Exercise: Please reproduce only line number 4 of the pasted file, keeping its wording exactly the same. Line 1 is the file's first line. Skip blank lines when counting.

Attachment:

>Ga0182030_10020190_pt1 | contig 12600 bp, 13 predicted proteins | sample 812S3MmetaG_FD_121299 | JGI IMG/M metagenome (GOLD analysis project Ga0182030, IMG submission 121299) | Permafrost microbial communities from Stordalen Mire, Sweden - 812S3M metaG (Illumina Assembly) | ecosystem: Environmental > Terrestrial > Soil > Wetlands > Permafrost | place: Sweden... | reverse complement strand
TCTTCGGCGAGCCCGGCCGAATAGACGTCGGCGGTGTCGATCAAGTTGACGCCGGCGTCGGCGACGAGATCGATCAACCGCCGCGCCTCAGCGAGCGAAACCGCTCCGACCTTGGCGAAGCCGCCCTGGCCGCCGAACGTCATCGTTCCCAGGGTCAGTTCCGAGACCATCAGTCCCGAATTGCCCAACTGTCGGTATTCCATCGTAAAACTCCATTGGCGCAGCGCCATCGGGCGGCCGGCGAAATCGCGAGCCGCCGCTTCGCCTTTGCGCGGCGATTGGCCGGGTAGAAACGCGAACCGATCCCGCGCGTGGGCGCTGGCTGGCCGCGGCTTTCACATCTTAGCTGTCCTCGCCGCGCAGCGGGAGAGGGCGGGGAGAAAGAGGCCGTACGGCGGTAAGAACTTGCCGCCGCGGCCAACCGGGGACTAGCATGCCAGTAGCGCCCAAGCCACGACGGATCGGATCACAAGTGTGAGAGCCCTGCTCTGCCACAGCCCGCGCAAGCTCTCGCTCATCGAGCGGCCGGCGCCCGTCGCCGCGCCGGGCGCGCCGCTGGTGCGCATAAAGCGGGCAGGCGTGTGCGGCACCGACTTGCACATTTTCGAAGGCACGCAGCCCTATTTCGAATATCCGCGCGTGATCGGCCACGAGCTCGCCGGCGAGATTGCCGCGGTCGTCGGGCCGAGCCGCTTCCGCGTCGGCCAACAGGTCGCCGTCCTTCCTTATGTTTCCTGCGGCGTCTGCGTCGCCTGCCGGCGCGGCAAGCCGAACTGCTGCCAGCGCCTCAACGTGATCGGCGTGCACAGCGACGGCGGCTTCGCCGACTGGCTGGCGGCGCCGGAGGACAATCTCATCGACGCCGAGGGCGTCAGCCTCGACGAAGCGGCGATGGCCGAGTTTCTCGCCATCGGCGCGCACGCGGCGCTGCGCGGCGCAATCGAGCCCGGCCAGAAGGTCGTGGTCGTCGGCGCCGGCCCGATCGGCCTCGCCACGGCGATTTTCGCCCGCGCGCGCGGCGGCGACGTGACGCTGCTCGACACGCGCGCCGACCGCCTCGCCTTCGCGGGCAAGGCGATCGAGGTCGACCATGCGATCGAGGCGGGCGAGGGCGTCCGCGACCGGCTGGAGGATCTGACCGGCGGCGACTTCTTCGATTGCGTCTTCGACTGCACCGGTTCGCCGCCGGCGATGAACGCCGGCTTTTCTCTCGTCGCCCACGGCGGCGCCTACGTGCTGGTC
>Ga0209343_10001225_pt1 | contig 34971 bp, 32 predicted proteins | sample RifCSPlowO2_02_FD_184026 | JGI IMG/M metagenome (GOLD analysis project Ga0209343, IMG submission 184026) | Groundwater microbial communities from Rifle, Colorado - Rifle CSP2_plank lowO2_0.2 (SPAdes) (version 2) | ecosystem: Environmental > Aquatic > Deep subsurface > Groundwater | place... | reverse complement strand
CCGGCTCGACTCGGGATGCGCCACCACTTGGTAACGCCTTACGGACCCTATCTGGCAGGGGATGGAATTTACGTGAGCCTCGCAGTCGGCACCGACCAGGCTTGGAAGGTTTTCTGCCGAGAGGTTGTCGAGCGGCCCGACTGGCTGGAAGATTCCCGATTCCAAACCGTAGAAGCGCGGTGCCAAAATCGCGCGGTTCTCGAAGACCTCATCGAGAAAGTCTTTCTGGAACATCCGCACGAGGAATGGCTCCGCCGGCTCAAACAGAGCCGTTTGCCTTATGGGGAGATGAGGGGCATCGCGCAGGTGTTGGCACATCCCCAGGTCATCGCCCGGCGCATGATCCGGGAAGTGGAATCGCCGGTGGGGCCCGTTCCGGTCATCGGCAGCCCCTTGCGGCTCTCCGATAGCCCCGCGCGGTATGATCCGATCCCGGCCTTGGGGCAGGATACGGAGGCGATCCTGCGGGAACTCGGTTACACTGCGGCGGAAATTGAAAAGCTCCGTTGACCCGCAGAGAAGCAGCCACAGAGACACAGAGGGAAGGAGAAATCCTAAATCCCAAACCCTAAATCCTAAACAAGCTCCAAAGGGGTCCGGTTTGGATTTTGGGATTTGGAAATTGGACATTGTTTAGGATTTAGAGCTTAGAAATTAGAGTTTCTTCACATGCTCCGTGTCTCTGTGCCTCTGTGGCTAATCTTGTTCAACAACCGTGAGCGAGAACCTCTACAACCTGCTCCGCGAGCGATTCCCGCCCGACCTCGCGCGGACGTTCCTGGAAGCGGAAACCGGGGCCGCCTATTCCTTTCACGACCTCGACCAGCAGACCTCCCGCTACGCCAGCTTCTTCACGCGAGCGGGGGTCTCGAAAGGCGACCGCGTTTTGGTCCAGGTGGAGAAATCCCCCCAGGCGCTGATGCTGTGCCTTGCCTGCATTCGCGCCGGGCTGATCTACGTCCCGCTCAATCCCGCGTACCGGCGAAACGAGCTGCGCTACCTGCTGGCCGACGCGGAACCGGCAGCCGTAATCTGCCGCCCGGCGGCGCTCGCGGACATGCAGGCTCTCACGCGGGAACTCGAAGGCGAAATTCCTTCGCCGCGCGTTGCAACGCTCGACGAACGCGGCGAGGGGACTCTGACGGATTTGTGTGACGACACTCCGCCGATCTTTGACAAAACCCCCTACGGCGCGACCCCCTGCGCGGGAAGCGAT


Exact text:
CCGGCTCGACTCGGGATGCGCCACCACTTGGTAACGCCTTACGGACCCTATCTGGCAGGGGATGGAATTTACGTGAGCCTCGCAGTCGGCACCGACCAGGCTTGGAAGGTTTTCTGCCGAGAGGTTGTCGAGCGGCCCGACTGGCTGGAAGATTCCCGATTCCAAACCGTAGAAGCGCGGTGCCAAAATCGCGCGGTTCTCGAAGACCTCATCGAGAAAGTCTTTCTGGAACATCCGCACGAGGAATGGCTCCGCCGGCTCAAACAGAGCCGTTTGCCTTATGGGGAGATGAGGGGCATCGCGCAGGTGTTGGCACATCCCCAGGTCATCGCCCGGCGCATGATCCGGGAAGTGGAATCGCCGGTGGGGCCCGTTCCGGTCATCGGCAGCCCCTTGCGGCTCTCCGATAGCCCCGCGCGGTATGATCCGATCCCGGCCTTGGGGCAGGATACGGAGGCGATCCTGCGGGAACTCGGTTACACTGCGGCGGAAATTGAAAAGCTCCGTTGACCCGCAGAGAAGCAGCCACAGAGACACAGAGGGAAGGAGAAATCCTAAATCCCAAACCCTAAATCCTAAACAAGCTCCAAAGGGGTCCGGTTTGGATTTTGGGATTTGGAAATTGGACATTGTTTAGGATTTAGAGCTTAGAAATTAGAGTTTCTTCACATGCTCCGTGTCTCTGTGCCTCTGTGGCTAATCTTGTTCAACAACCGTGAGCGAGAACCTCTACAACCTGCTCCGCGAGCGATTCCCGCCCGACCTCGCGCGGACGTTCCTGGAAGCGGAAACCGGGGCCGCCTATTCCTTTCACGACCTCGACCAGCAGACCTCCCGCTACGCCAGCTTCTTCACGCGAGCGGGGGTCTCGAAAGGCGACCGCGTTTTGGTCCAGGTGGAGAAATCCCCCCAGGCGCTGATGCTGTGCCTTGCCTGCATTCGCGCCGGGCTGATCTACGTCCCGCTCAATCCCGCGTACCGGCGAAACGAGCTGCGCTACCTGCTGGCCGACGCGGAACCGGCAGCCGTAATCTGCCGCCCGGCGGCGCTCGCGGACATGCAGGCTCTCACGCGGGAACTCGAAGGCGAAATTCCTTCGCCGCGCGTTGCAACGCTCGACGAACGCGGCGAGGGGACTCTGACGGATTTGTGTGACGACACTCCGCCGATCTTTGACAAAACCCCCTACGGCGCGACCCCCTGCGCGGGAAGCGAT